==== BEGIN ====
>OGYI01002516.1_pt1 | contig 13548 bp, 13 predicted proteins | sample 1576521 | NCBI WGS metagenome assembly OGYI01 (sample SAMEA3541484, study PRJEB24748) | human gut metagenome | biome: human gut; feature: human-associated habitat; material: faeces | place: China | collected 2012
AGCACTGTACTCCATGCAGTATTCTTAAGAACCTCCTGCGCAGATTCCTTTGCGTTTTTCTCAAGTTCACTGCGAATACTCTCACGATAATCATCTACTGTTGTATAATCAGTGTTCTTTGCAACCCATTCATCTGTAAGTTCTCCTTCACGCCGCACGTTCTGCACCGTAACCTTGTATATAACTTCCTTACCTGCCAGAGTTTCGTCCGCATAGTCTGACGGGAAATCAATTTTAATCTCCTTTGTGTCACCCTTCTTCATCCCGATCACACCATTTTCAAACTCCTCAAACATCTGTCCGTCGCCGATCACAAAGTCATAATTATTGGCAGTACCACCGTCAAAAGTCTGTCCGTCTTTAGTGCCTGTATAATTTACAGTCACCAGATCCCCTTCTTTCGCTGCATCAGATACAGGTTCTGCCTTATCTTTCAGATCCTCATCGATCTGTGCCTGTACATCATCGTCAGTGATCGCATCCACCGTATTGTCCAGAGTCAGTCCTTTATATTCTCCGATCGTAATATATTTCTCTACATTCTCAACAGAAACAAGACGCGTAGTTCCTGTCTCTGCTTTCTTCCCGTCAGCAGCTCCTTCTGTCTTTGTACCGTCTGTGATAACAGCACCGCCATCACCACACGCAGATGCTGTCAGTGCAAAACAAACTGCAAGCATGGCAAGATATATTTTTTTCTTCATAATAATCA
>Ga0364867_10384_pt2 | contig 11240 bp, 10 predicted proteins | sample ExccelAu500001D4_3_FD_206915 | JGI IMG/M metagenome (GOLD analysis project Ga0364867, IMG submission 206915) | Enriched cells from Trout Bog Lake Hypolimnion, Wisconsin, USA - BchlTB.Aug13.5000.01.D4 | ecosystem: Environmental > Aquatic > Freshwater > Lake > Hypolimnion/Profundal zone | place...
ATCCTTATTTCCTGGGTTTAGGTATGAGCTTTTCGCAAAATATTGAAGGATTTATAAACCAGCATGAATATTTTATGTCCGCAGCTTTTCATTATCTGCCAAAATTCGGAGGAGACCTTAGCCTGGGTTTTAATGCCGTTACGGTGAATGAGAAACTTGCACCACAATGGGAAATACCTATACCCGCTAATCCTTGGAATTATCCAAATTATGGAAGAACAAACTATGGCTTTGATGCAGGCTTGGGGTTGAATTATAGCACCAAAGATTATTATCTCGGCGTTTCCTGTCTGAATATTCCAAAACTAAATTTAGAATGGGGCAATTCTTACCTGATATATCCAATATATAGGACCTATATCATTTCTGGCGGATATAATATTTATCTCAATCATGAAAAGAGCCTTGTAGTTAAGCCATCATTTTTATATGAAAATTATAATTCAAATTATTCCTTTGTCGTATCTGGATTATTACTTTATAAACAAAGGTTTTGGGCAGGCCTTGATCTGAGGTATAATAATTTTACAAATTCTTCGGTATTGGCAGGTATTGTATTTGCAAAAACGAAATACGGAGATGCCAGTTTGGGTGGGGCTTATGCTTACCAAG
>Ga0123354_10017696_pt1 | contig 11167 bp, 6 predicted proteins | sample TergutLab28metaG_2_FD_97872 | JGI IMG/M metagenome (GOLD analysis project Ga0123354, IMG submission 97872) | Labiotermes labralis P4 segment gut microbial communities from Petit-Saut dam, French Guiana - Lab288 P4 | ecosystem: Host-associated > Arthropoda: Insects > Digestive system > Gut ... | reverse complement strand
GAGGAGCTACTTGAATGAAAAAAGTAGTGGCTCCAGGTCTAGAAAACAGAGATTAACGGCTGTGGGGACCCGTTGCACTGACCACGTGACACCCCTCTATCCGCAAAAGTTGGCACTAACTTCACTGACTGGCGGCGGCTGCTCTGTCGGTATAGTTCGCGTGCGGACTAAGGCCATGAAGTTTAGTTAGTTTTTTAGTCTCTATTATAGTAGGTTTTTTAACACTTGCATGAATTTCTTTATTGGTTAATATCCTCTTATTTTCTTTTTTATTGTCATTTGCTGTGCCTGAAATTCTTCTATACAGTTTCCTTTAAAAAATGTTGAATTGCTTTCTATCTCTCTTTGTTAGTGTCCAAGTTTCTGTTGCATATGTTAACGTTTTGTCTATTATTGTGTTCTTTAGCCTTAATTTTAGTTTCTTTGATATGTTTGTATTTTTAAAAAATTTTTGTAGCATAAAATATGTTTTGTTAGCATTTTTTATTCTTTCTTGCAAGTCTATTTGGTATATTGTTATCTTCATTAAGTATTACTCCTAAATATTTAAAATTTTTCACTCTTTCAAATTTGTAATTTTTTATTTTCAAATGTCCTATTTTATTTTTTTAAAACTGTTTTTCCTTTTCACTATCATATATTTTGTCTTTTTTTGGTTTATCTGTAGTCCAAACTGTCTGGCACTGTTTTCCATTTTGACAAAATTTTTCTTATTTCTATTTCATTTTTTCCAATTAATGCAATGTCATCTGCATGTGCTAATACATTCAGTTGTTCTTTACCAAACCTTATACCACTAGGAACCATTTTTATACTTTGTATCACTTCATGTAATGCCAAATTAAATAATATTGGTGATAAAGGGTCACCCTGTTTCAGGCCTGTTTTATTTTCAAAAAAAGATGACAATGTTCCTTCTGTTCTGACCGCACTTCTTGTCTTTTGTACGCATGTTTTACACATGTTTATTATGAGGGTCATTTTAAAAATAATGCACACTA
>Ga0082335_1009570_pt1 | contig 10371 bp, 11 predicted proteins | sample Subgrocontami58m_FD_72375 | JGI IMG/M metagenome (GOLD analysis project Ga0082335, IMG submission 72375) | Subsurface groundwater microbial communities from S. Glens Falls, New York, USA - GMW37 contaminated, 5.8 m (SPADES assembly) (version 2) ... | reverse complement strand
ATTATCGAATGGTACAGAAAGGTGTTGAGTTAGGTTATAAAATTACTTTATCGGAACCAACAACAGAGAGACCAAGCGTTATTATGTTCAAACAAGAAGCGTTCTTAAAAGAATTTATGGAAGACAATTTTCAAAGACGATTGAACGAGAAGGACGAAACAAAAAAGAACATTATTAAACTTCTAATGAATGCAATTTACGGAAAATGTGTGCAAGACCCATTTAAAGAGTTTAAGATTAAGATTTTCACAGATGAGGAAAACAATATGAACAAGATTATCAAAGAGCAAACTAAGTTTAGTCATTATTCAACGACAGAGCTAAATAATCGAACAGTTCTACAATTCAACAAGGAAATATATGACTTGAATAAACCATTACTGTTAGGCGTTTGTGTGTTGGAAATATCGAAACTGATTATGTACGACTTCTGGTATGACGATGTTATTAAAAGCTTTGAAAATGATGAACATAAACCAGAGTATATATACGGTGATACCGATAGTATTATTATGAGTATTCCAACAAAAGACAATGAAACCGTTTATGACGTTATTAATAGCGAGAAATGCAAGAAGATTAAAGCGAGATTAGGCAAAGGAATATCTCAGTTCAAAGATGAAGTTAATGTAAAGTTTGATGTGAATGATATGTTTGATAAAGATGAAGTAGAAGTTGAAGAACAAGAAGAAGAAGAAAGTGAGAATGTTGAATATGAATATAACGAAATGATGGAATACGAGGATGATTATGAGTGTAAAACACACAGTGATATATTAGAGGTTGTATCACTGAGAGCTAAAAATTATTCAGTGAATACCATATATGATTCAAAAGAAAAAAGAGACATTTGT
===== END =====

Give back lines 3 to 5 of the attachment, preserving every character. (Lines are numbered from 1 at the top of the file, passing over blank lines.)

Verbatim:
>Ga0364867_10384_pt2 | contig 11240 bp, 10 predicted proteins | sample ExccelAu500001D4_3_FD_206915 | JGI IMG/M metagenome (GOLD analysis project Ga0364867, IMG submission 206915) | Enriched cells from Trout Bog Lake Hypolimnion, Wisconsin, USA - BchlTB.Aug13.5000.01.D4 | ecosystem: Environmental > Aquatic > Freshwater > Lake > Hypolimnion/Profundal zone | place...
ATCCTTATTTCCTGGGTTTAGGTATGAGCTTTTCGCAAAATATTGAAGGATTTATAAACCAGCATGAATATTTTATGTCCGCAGCTTTTCATTATCTGCCAAAATTCGGAGGAGACCTTAGCCTGGGTTTTAATGCCGTTACGGTGAATGAGAAACTTGCACCACAATGGGAAATACCTATACCCGCTAATCCTTGGAATTATCCAAATTATGGAAGAACAAACTATGGCTTTGATGCAGGCTTGGGGTTGAATTATAGCACCAAAGATTATTATCTCGGCGTTTCCTGTCTGAATATTCCAAAACTAAATTTAGAATGGGGCAATTCTTACCTGATATATCCAATATATAGGACCTATATCATTTCTGGCGGATATAATATTTATCTCAATCATGAAAAGAGCCTTGTAGTTAAGCCATCATTTTTATATGAAAATTATAATTCAAATTATTCCTTTGTCGTATCTGGATTATTACTTTATAAACAAAGGTTTTGGGCAGGCCTTGATCTGAGGTATAATAATTTTACAAATTCTTCGGTATTGGCAGGTATTGTATTTGCAAAAACGAAATACGGAGATGCCAGTTTGGGTGGGGCTTATGCTTACCAAG
>Ga0123354_10017696_pt1 | contig 11167 bp, 6 predicted proteins | sample TergutLab28metaG_2_FD_97872 | JGI IMG/M metagenome (GOLD analysis project Ga0123354, IMG submission 97872) | Labiotermes labralis P4 segment gut microbial communities from Petit-Saut dam, French Guiana - Lab288 P4 | ecosystem: Host-associated > Arthropoda: Insects > Digestive system > Gut ... | reverse complement strand